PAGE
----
MOH Starting Electronic Medical Records Pilot Project In Negri Sembilan

The expansion of EMR nationwide depends on the success of the Phase One National EMR Project and the financing model, says Dr Adham Baba.

KUALA LUMPUR, July 30 — The Perikatan Nasional government has reviewed the previous administration’s push for a nationwide electronic medical records (EMR) system in the public sector, launching a pilot project in Negri Sembilan instead.

Health Minister Dr Adham Baba acknowledged that an allocation has been approved for the Ministry of Health (MOH) this year to conduct an EMR System Expansion Pilot Project in nine district hospitals from different states.

But after a review, MOH has decided to amend the project into a Phase One National Electronic Medical Records (EMR) Implementation Project.

“The proposed implementation of the Phase One National EMR Project will involve all public health facilities in Negri Sembilan, including seven hospitals, 44 public health clinics, and 12 dental clinics,” Dr Adham said in a written parliament answer on July 28 to Kuala Selangor MP Dzulkefly Ahmad (Amanah), who is also his predecessor from the then-Pakatan Harapan (PH) government.

“The EMR system in each of these facilities will be integrated through the MyHix sharing platform which will also be improved. Through this comprehensive approach, we hope to develop a master patient index and lifetime health records,” Dr Adham added.

MyHix is a Health Information Exchange platform developed by MOH. Through this platform, patient health information can be shared between government health facilities easily, quickly and safely. According to the health minister, 10 hospitals and a public health clinic (Klinik Kesihatan) have integrated with this platform.

Additional service requirements, such as appointments and online patient registration, as well as electronic payment and virtual consultation, will be taken into account in the implementation of the Phase 1 EMR project, the minister said.

“Any expansion of EMR implementation nationwide is subject to the successful implementation of Phase One, as well as the project financing model which will be identified later.”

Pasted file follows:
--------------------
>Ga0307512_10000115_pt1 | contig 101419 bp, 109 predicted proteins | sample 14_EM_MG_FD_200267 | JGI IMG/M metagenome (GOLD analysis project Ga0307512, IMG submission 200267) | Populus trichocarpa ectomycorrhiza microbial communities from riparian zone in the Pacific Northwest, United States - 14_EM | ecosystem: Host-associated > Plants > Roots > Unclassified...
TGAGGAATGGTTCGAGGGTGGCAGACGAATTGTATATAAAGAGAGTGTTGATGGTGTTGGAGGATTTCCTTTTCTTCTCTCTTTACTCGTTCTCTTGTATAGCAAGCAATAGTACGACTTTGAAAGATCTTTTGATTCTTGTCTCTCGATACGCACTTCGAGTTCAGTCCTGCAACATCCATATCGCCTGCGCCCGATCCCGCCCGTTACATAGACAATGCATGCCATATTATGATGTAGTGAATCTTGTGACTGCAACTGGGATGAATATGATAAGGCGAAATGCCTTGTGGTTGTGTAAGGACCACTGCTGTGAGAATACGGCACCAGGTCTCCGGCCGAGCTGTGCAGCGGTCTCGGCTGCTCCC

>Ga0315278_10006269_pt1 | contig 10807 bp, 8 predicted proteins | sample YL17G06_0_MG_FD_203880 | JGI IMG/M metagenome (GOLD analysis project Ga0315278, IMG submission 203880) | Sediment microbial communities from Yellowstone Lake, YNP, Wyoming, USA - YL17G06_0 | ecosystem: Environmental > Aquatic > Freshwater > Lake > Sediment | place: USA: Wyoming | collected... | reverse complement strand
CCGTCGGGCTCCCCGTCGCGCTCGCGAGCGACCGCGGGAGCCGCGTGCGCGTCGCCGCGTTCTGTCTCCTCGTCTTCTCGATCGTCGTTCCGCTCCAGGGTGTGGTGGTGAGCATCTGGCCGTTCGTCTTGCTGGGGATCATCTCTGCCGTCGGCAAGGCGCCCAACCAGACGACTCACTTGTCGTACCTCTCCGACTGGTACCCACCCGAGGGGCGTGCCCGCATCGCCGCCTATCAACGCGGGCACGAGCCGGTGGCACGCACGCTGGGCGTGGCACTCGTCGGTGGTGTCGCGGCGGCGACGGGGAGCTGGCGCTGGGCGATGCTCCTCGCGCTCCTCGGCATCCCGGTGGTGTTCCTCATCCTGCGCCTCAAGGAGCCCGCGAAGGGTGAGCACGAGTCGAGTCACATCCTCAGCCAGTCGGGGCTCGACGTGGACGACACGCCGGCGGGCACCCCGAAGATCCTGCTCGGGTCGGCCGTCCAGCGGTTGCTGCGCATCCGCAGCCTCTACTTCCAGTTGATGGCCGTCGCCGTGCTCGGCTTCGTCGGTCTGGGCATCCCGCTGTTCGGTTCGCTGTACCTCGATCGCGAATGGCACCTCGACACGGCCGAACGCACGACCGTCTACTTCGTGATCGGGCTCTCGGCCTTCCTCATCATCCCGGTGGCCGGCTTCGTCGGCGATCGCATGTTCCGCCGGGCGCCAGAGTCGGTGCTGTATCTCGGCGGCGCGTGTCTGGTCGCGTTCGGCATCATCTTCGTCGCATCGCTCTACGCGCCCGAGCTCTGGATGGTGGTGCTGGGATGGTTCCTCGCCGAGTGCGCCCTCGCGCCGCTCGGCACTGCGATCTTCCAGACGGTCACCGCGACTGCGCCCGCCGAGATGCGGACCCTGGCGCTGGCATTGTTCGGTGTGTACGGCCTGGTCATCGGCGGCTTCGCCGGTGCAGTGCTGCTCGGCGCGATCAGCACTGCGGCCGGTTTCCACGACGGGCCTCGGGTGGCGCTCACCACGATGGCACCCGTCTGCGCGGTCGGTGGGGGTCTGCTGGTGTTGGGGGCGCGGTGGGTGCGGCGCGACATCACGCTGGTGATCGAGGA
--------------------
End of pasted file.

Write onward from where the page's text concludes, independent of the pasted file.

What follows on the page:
Dr Adham also said EMR has so far been implemented in 37, or 25 per cent, of 146 government hospitals, as well as in 97, or 9 per cent, of 1,090 public health clinics.

“By using this system, patients’ data is generated and stored digitally and no longer on paper. This can increase internal efficiency of patient information management while reducing the space to store medical records,” he said.

Dzulkefly had requested the health minister to state the current status of EMR implementation in storing patients’ information and records of their medical history in public health facilities across the country.

He also raised a question on MOH’s plan in implementing this digital system in all public hospitals and clinics, instead of just focusing on a few hospitals.

“Although efforts to develop the EMR system had been started over three decades ago, the progress achieved so far is still small. The main challenge was adapting rapid technological change as well as the constraints to get enough funds,” said Dr Adham.

“However, MOH is committed to expand the implementation of this EMR system to all public health facilities nationwide.”

This idea was proposed during the then-PH government. Then-Health Minister Dzulkefly had mentioned that the government must undertake key tech reforms to support the management of population health, to improve patient’s experience of care by enabling continuity of care and seamless transfer of information between caregivers, as well as to reduce the per capita cost of health care.

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